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10 Ways to Close That Security Sale

In my previous column, I took a look at some of the behaviors that salespeople sometimes exhibit that make it more difficult for them to close security sales. The feedback I received about that piece indicated that people very much appreciated it.  More than a few people reached out to me to request a follow-on piece around behaviors that help close security deals.

In my previous column, I took a look at some of the behaviors that salespeople sometimes exhibit that make it more difficult for them to close security sales. The feedback I received about that piece indicated that people very much appreciated it.  More than a few people reached out to me to request a follow-on piece around behaviors that help close security deals.

Like a good band, I am happy to take requests.  Making the effort to bridge the gap between security practitioners and others is something I am quite passionate about.  I present to you, “10 ways to close that security sale”:

1. Listen:  If I’m not mistaken, it is physically impossible to talk and listen at the same time.  The best way to understand what a customer wants or needs is simply to listen.  That means talking less, of course.  Sometimes you may need to ask a few well-placed questions to get to the core of the matter.  But once you find your way there, it’s time to close your mouth and open your ears.

2. Understand me: Just as there is a distinct difference between hearing and listening, there is also a distinct difference between listening and understanding.  I appreciate the salesperson who listens to me.  But I applaud the salesperson who can understand me.  Beyond just listening skills, understanding most often requires analytical skills alongside domain expertise that only comes with experience.  Perhaps that’s why former sales engineers often make the best sales reps.

3. Understand my challenges: Once you understand where I am coming from, I need you to understand the challenges I face.  I will tell you exactly what is important to me and what priorities I have.  The only question is whether or not you will be able to make good use of the information I give you.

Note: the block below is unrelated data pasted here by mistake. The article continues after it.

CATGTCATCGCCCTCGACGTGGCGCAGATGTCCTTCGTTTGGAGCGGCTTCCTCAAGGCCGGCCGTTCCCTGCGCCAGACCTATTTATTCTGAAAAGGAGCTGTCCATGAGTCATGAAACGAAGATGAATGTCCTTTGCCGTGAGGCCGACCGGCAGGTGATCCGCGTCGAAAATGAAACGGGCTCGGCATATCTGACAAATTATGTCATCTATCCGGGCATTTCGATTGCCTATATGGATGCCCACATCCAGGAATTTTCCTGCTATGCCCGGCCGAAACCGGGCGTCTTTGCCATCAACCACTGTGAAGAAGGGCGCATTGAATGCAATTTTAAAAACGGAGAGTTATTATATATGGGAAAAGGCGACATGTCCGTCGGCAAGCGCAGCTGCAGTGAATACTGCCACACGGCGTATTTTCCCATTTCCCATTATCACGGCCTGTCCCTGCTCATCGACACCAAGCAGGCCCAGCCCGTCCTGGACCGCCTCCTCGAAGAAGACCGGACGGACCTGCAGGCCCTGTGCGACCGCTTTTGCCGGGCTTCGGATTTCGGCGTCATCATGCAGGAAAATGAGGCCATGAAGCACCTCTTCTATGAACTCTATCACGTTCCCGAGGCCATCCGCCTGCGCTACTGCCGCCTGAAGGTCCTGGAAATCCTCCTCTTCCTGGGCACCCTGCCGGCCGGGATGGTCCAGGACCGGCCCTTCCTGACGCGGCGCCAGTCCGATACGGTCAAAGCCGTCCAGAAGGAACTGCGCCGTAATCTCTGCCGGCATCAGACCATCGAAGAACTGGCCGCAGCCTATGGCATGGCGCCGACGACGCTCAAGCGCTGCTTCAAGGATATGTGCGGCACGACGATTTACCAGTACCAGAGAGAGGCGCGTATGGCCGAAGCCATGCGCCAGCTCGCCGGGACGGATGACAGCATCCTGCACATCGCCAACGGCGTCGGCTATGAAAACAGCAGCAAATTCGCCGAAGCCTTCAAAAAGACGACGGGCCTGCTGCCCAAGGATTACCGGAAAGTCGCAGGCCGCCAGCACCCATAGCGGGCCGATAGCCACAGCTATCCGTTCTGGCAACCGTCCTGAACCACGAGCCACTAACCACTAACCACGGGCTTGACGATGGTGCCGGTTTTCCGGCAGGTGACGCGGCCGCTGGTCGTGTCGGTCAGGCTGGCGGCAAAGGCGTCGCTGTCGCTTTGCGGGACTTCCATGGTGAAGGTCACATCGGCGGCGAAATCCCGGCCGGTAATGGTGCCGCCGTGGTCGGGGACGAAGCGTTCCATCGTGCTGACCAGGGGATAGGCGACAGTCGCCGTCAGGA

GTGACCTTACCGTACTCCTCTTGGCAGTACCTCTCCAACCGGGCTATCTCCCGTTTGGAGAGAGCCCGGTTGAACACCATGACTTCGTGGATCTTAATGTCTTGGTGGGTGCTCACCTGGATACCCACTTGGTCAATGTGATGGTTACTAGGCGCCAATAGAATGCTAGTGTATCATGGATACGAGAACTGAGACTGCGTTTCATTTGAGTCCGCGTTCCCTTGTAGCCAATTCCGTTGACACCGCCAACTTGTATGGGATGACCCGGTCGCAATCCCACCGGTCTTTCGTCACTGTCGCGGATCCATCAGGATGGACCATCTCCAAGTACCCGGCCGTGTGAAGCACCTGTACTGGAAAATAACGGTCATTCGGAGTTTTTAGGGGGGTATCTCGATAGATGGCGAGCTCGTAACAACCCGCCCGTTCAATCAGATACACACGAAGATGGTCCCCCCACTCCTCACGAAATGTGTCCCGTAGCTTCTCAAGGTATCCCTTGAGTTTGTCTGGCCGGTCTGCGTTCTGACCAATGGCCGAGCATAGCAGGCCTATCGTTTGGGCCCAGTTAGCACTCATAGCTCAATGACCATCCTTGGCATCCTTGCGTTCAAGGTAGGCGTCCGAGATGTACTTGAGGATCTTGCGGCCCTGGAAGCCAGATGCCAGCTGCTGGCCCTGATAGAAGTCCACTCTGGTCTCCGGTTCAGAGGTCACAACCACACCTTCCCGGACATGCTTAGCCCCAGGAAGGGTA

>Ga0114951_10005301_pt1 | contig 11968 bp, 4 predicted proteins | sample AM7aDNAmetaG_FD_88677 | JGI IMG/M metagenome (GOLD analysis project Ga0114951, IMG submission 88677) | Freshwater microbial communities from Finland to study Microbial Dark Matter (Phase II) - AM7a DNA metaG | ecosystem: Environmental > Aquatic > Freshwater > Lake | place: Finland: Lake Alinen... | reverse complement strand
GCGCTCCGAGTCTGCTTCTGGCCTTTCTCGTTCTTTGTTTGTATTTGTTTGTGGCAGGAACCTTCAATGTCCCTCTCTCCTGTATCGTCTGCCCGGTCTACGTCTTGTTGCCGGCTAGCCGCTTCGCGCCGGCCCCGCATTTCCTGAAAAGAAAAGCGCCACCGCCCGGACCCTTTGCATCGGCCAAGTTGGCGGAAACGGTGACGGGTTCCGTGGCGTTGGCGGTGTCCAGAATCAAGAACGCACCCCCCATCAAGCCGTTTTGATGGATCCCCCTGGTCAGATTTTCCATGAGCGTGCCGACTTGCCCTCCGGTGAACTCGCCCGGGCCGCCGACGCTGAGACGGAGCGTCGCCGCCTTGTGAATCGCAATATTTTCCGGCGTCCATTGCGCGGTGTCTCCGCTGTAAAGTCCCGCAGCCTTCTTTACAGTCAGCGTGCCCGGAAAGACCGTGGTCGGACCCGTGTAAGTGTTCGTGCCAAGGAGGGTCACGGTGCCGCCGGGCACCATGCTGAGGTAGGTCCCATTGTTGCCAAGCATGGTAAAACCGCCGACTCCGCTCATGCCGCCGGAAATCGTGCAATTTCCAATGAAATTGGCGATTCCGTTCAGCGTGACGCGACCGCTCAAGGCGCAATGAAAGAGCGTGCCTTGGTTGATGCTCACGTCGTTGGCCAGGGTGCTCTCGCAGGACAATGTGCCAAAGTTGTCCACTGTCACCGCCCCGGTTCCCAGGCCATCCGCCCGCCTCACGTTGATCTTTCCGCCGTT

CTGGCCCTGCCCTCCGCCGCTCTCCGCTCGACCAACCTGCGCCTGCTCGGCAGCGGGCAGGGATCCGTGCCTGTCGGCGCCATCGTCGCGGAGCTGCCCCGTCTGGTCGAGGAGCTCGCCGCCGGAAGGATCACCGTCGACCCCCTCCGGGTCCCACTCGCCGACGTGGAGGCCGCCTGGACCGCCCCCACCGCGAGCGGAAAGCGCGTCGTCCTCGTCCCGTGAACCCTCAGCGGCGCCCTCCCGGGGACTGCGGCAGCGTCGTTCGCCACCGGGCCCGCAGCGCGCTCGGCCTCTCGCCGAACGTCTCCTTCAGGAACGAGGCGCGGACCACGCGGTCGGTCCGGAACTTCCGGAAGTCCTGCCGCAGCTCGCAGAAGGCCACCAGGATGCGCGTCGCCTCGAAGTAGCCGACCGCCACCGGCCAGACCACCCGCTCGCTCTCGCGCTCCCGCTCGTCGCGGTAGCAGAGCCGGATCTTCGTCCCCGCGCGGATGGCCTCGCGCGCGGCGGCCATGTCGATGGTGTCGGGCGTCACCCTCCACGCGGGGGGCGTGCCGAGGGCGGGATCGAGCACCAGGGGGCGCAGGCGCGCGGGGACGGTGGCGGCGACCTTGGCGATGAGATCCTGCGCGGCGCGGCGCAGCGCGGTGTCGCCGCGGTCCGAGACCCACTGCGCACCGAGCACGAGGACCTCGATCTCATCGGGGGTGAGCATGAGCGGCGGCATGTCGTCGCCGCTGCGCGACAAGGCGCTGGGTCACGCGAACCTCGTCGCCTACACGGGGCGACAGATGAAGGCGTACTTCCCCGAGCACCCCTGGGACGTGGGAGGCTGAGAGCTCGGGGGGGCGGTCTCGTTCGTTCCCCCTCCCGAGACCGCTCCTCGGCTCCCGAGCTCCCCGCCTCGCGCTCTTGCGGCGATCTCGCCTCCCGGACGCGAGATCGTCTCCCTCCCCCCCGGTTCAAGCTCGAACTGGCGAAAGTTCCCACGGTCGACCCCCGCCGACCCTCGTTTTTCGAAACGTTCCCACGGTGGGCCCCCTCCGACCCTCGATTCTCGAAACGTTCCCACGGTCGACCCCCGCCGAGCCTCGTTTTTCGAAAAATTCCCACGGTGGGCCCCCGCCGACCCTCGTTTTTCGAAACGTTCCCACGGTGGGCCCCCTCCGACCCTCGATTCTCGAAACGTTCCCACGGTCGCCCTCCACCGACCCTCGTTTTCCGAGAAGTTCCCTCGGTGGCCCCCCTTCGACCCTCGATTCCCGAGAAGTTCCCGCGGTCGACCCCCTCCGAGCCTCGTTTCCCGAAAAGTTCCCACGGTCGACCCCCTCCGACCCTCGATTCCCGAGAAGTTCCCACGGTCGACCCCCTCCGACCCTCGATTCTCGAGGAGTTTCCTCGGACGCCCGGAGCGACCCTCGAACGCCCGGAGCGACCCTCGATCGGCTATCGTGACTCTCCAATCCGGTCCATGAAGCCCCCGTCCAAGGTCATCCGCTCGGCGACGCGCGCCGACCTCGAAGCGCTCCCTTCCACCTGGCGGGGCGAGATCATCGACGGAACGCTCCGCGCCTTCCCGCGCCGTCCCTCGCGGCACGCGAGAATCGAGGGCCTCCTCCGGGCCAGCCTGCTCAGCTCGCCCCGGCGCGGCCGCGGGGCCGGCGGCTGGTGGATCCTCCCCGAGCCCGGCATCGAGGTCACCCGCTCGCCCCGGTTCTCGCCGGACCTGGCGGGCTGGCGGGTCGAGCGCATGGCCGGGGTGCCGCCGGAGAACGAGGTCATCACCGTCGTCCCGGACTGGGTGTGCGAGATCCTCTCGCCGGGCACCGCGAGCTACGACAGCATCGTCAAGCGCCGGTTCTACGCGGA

4. Understand where you fit: If you listen and understand, you will know what interests me.  Then it is up to you to map my needs back to the capabilities of your solution.  The reverse approach, namely rattling off a list of capabilities and hoping I hear something that catches my attention, won’t work at all.  I need you to understand the language of the customer and to be able to help me understand how your solution can help me address my needs.

5. Articulate value: Once you understand where your solution fits, I need you to articulate its value very precisely, concisely, and clearly.  Don’t throw a drawer full of buzzwords at me.  Instead, explain how your solution addresses my pain points and concerns.  Help me understand how it saves me time, saves me money, or helps me achieve my goals and priorities.  Stick with what sticks.  Leave the noise at the door.

6. Roll with multiple use cases: Perhaps you came to see me with one or more use cases in mind.  Perhaps they are great use cases that others find great value in.  But what if I have other use cases in mind?  Will you be able to adapt on the fly, go with the flow, and help me understand if your solution can address the points I need it to address?  Or will you continually fall back on the script?  I need the former, rather than the latter.